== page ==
Remembering Warren Johnson, Habitat for Humanity of Lincoln County Co-Founder

Newport, OR (June 14, 2022) — Lucinda Taylor, Habitat for Humanity of Lincoln County

We lost a valued member of the Habitat family when Warren Johnson passed away peacefully at his home in Salem on June 1. Warren and his wife Linda lived in Lincoln County from 1981 to 2002 and were instrumental in founding our local Habitat for Humanity of Lincoln County affiliate. In a letter from 2018, Warren described how it all began.


“In August 1994, Linda and I were living at Beavery Beach when Linda saw an article in the Oregonian about former President Jimmy Carter helping build a Habitat house in a small Georgia community. Linda said to me, ‘I wonder why there is no Habitat for Humanity program in Lincoln County.’ I said, ‘I don’t know, why don’t you start one!’ She said, ‘Maybe I will.’”


Linda made good on her promise by organizing a meeting in Newport in November 1994. She advertised for volunteers in the newspaper and on the bulletin boards of local churches, including the First Presbyterian Church of Newport where they were members. As Warren described it, “We assembled a group of about a dozen volunteers interested in establishing a Habitat program in Newport. The night of this first meeting… was ‘holy hell weatherwise’ as it was pouring rain and the coast winds must have been 50 or 60 miles per hour!” Dr. Bill Lindsay, a board member with a Habitat affiliate in Portland, passed out Habitat literature and a copy of sample bylaws and suggested ways to start a Habitat program.


Warren and Linda then developed a flyer to recruit more volunteers, with many showing up from the Catholic Church, the First Presbyterian Church, and the Lutheran Church. By their third meeting, they had 28 volunteers. “We beat the buses for folks who would agree to make monthly gifts to the new agency. I pushed to find 25 people who would pledge to give $25 a month to Habitat. If we could do that we’d have at years’ end at least $7500 to get the program started.”


The Johnson’s efforts paid off and Habitat for Humanity of Yaquina Bay was founded in May 1995. The initial board of directors, as listed on the Articles of Incorporation filed with the State of Oregon on May 26, 1995, included Warren and Linda Johnson and Walter and Margaret Roehmer. Six years later, in May 2001, the organization’s name was changed to Habitat for Humanity of Lincoln County. “I can’t tell you how happy Linda and I are that the program we started has built, since then, 14 homes in Lincoln County,” Warren wrote in 2018. Since then, two more homes have been completed and two more are in the permitting process.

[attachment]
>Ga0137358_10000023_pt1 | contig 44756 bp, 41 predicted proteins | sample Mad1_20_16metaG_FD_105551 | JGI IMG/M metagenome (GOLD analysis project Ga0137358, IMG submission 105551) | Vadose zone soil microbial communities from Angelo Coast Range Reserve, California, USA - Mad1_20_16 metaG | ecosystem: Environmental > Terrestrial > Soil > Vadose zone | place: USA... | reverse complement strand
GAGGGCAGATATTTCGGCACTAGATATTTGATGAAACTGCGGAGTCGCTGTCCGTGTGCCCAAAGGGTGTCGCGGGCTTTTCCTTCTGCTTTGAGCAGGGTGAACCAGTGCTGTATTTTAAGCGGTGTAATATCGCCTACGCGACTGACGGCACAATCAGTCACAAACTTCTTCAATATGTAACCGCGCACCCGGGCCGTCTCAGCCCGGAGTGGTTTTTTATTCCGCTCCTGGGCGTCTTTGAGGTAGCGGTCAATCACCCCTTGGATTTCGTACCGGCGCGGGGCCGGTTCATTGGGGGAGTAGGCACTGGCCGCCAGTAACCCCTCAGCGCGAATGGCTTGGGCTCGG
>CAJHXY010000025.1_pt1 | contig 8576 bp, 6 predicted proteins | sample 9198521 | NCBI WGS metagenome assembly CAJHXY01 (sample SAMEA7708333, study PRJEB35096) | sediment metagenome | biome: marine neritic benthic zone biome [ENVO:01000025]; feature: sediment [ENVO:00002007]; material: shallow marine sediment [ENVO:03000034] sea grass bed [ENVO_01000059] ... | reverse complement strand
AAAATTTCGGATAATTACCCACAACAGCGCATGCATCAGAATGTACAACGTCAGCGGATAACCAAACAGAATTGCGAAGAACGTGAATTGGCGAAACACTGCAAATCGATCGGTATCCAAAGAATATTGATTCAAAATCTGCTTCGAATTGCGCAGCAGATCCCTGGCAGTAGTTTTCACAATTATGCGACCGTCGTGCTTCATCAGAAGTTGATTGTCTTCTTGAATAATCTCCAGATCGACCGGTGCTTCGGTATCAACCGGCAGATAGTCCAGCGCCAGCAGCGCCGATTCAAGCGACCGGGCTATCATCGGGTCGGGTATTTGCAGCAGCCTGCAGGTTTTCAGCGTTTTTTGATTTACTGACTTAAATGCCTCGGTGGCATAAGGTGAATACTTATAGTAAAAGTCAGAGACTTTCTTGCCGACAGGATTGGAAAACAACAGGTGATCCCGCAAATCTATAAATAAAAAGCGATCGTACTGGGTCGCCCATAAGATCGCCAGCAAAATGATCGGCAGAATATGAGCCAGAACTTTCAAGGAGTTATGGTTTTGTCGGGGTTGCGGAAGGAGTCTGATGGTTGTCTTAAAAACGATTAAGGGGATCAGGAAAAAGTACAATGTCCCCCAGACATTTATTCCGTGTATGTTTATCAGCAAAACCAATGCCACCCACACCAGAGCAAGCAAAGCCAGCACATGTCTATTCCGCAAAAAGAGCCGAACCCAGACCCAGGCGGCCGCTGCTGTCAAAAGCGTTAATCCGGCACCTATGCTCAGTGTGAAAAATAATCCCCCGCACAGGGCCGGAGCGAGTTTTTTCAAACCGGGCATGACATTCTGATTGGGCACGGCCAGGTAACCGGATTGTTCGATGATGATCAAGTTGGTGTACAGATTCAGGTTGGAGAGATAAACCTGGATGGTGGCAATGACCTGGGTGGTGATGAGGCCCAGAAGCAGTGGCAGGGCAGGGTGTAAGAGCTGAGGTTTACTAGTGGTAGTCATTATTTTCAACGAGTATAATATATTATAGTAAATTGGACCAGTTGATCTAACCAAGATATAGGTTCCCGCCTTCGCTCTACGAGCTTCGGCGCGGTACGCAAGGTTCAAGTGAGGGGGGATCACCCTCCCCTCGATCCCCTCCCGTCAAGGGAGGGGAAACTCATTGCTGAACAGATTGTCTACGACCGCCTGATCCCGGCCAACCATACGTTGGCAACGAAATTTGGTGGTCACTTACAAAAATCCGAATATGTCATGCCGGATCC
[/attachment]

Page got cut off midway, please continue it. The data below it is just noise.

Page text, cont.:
Habitat wasn’t the only organization to benefit from the civic-minded Johnsons. I was fortunate to meet Warren and Linda at their home in Salem in February 2020. Warren shared fond memories of working with the local Foodshare program and the board of Samaritan House. He expressed his love for the coast and the friends he and Linda had grown close to during the 21 years they lived here. At the time, they were still hopeful they would be able to visit again.


Warren and Linda never lost their dedication to supporting affordable housing. Warren continued to make a monthly donation until his death earlier this month. Even then, his family continued their support by donating Warren’s vehicle through Habitat’s Cars for Homes program (https://www.habitat.org/support/donate-your-car). Even in their time of grief, this family continues to think of the welfare of others, a trait I’m certain they learned from their parents.


Warren grew up in Gary, Indiana. He met Linda in 1953 when he was serving as the Director of the Cincinnati Speech and Hearing Center and she was in training for her career in occupational therapy. Warren later served as the Director of the Portland Center for Hearing and Speech at the University of Oregon Medical School (now OHSU), a position he held for twenty-six years. During that time, he oversaw construction of a new Otolaryngology Center on the medical school campus.


Warren and Linda have three children, six grandchildren, and multiple great grandchildren. In his letter from 2018, Warren said, “I’m now 90 years old but don’t feel that ancient.” He lived a rich and vibrant life, filled with love for his family and service to his community.



A memorial service will be held at the First Presbyterian Church of Portland on June 20 at 1:00 pm with a simple reception to follow.

For more information or to help support the HFHLC mission, please visit www.hfhlc.org or contact Lucinda Taylor at director@habitatlincoln.org or 541.351.8078.


About Habitat for Humanity of Lincoln County

Habitat for Humanity of Lincoln County is a non-profit organization building homes, community, and hope. We bring together volunteers and community resources to build new residential housing and refurbish existing structures, then sell them to low-income families with an affordable mortgage that meets their income level. We also provide home repairs for low-income families to improve safety and accessibility, helping extend the life of the home and allowing owners to age in place.

HFHLC’s ReStores accept donations of building materials, furniture and appliances, and offers them to the community at a low cost. The ReStores provide much needed program revenue and divert usable and recyclable materials from our local landfill.


Photos: Linda and Warren Johnson, February 2020 (upper top).

Warren and Linda Johnson on their wedding day (lower bottom right).

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